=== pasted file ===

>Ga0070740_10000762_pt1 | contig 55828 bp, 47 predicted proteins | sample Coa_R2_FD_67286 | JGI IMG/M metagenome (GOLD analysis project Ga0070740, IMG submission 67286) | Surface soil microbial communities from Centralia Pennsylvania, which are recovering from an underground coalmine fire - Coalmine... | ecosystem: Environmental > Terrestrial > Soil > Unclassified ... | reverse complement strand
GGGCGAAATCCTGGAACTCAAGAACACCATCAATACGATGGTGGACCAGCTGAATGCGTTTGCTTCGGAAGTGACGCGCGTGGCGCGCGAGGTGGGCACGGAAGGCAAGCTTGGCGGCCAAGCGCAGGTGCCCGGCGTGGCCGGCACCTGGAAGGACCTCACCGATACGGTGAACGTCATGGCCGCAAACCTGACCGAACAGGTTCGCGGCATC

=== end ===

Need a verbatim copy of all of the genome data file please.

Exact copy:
>Ga0070740_10000762_pt1 | contig 55828 bp, 47 predicted proteins | sample Coa_R2_FD_67286 | JGI IMG/M metagenome (GOLD analysis project Ga0070740, IMG submission 67286) | Surface soil microbial communities from Centralia Pennsylvania, which are recovering from an underground coalmine fire - Coalmine... | ecosystem: Environmental > Terrestrial > Soil > Unclassified ... | reverse complement strand
GGGCGAAATCCTGGAACTCAAGAACACCATCAATACGATGGTGGACCAGCTGAATGCGTTTGCTTCGGAAGTGACGCGCGTGGCGCGCGAGGTGGGCACGGAAGGCAAGCTTGGCGGCCAAGCGCAGGTGCCCGGCGTGGCCGGCACCTGGAAGGACCTCACCGATACGGTGAACGTCATGGCCGCAAACCTGACCGAACAGGTTCGCGGCATC